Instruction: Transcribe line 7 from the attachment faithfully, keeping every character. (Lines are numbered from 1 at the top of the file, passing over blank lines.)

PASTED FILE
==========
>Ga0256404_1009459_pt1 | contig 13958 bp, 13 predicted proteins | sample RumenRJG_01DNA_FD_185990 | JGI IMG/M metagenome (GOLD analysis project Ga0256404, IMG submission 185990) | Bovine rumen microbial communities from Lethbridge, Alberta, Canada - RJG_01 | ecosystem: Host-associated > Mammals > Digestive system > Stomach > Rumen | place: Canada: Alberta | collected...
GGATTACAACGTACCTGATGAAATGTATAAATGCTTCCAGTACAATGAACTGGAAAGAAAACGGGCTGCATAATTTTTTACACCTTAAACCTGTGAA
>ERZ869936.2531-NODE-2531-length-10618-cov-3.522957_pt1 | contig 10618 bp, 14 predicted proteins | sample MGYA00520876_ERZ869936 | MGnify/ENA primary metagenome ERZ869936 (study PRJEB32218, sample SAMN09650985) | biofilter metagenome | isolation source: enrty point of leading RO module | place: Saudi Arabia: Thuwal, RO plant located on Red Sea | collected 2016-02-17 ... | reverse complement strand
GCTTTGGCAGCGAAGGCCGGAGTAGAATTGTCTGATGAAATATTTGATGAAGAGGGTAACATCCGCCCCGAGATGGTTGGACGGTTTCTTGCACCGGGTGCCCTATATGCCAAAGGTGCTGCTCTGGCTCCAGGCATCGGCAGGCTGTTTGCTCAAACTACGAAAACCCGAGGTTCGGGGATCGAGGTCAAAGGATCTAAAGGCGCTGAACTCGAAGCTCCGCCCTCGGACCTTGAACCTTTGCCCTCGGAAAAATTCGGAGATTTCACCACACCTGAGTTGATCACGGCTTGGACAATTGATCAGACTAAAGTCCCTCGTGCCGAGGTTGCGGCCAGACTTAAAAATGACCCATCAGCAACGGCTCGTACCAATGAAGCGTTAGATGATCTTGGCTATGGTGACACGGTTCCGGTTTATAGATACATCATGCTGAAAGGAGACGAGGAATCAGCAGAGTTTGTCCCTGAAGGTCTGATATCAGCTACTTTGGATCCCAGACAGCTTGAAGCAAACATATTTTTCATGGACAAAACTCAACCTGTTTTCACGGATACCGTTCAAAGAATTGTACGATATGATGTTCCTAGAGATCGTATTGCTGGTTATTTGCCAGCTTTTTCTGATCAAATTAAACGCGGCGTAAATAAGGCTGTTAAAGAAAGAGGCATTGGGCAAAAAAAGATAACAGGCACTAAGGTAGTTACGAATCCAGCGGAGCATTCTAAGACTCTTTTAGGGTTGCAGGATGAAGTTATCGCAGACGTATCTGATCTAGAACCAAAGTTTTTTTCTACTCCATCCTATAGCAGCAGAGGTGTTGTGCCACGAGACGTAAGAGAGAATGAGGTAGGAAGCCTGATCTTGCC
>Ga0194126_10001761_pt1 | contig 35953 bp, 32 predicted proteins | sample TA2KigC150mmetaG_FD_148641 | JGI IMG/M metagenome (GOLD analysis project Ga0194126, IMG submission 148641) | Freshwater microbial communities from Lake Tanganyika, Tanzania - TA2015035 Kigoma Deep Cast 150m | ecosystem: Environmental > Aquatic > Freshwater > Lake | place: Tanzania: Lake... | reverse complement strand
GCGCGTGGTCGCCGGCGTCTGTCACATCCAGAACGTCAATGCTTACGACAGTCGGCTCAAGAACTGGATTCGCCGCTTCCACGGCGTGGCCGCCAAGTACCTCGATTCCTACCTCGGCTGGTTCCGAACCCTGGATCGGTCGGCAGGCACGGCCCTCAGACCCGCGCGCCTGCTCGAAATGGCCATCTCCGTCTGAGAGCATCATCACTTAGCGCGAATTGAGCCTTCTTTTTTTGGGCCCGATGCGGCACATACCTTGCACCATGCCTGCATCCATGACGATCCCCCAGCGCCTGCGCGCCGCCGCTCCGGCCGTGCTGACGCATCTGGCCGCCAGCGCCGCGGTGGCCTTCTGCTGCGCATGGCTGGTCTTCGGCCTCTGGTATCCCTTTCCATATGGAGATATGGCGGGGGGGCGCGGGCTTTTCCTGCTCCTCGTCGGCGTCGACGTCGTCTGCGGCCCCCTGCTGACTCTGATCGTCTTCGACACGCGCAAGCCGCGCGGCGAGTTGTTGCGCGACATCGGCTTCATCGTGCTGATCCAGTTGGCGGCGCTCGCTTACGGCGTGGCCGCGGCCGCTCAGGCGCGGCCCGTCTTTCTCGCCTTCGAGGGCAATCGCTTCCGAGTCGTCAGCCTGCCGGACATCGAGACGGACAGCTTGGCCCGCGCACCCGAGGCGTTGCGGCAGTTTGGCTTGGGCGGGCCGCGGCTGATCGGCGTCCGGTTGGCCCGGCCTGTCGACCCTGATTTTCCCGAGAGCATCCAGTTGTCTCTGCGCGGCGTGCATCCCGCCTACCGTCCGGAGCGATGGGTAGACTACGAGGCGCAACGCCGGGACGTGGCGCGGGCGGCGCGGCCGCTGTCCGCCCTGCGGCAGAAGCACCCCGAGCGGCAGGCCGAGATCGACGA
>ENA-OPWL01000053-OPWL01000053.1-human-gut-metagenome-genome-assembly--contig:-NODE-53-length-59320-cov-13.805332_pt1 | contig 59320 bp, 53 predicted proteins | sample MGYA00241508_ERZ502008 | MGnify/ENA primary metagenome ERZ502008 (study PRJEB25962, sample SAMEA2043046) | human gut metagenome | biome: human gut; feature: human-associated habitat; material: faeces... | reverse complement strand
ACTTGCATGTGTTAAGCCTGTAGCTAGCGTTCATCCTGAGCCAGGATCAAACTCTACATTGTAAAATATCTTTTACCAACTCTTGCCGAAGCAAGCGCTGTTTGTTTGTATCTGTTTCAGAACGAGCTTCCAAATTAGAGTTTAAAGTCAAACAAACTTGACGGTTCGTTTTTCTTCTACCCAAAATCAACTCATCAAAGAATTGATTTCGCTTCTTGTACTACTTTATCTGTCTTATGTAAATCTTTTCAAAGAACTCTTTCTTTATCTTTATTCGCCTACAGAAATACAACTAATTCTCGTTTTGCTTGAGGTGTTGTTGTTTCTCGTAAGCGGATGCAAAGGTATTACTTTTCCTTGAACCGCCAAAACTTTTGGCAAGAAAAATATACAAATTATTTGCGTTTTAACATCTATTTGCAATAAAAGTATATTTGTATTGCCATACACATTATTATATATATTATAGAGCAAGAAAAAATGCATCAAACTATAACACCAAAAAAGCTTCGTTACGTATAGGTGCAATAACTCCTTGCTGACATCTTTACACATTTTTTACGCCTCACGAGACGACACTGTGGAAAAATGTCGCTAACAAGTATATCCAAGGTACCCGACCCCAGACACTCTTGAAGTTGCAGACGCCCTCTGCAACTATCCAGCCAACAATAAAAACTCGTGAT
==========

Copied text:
>ENA-OPWL01000053-OPWL01000053.1-human-gut-metagenome-genome-assembly--contig:-NODE-53-length-59320-cov-13.805332_pt1 | contig 59320 bp, 53 predicted proteins | sample MGYA00241508_ERZ502008 | MGnify/ENA primary metagenome ERZ502008 (study PRJEB25962, sample SAMEA2043046) | human gut metagenome | biome: human gut; feature: human-associated habitat; material: faeces... | reverse complement strand